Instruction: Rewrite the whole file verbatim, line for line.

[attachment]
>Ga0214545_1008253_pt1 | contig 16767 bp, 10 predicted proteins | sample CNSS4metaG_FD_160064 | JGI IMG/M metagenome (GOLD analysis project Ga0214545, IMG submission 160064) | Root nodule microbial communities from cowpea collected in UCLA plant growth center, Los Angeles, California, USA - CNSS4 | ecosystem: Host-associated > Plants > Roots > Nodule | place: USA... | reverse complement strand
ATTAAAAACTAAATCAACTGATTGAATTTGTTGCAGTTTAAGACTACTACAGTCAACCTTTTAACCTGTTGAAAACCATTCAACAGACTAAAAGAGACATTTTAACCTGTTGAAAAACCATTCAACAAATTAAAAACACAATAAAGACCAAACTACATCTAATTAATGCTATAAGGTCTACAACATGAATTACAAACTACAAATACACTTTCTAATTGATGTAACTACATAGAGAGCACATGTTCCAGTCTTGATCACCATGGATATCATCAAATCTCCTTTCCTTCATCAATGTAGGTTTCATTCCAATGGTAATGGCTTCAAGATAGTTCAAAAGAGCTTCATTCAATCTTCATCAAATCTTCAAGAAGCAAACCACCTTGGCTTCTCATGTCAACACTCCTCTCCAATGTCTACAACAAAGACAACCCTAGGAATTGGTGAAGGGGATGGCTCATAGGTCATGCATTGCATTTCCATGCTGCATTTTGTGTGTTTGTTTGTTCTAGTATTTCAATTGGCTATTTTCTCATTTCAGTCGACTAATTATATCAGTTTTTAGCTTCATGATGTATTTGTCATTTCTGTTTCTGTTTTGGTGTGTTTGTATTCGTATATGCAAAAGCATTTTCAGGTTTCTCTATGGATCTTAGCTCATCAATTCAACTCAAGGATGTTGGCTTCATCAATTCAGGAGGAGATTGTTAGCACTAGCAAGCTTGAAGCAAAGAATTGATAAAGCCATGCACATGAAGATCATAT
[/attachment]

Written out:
>Ga0214545_1008253_pt1 | contig 16767 bp, 10 predicted proteins | sample CNSS4metaG_FD_160064 | JGI IMG/M metagenome (GOLD analysis project Ga0214545, IMG submission 160064) | Root nodule microbial communities from cowpea collected in UCLA plant growth center, Los Angeles, California, USA - CNSS4 | ecosystem: Host-associated > Plants > Roots > Nodule | place: USA... | reverse complement strand
ATTAAAAACTAAATCAACTGATTGAATTTGTTGCAGTTTAAGACTACTACAGTCAACCTTTTAACCTGTTGAAAACCATTCAACAGACTAAAAGAGACATTTTAACCTGTTGAAAAACCATTCAACAAATTAAAAACACAATAAAGACCAAACTACATCTAATTAATGCTATAAGGTCTACAACATGAATTACAAACTACAAATACACTTTCTAATTGATGTAACTACATAGAGAGCACATGTTCCAGTCTTGATCACCATGGATATCATCAAATCTCCTTTCCTTCATCAATGTAGGTTTCATTCCAATGGTAATGGCTTCAAGATAGTTCAAAAGAGCTTCATTCAATCTTCATCAAATCTTCAAGAAGCAAACCACCTTGGCTTCTCATGTCAACACTCCTCTCCAATGTCTACAACAAAGACAACCCTAGGAATTGGTGAAGGGGATGGCTCATAGGTCATGCATTGCATTTCCATGCTGCATTTTGTGTGTTTGTTTGTTCTAGTATTTCAATTGGCTATTTTCTCATTTCAGTCGACTAATTATATCAGTTTTTAGCTTCATGATGTATTTGTCATTTCTGTTTCTGTTTTGGTGTGTTTGTATTCGTATATGCAAAAGCATTTTCAGGTTTCTCTATGGATCTTAGCTCATCAATTCAACTCAAGGATGTTGGCTTCATCAATTCAGGAGGAGATTGTTAGCACTAGCAAGCTTGAAGCAAAGAATTGATAAAGCCATGCACATGAAGATCATAT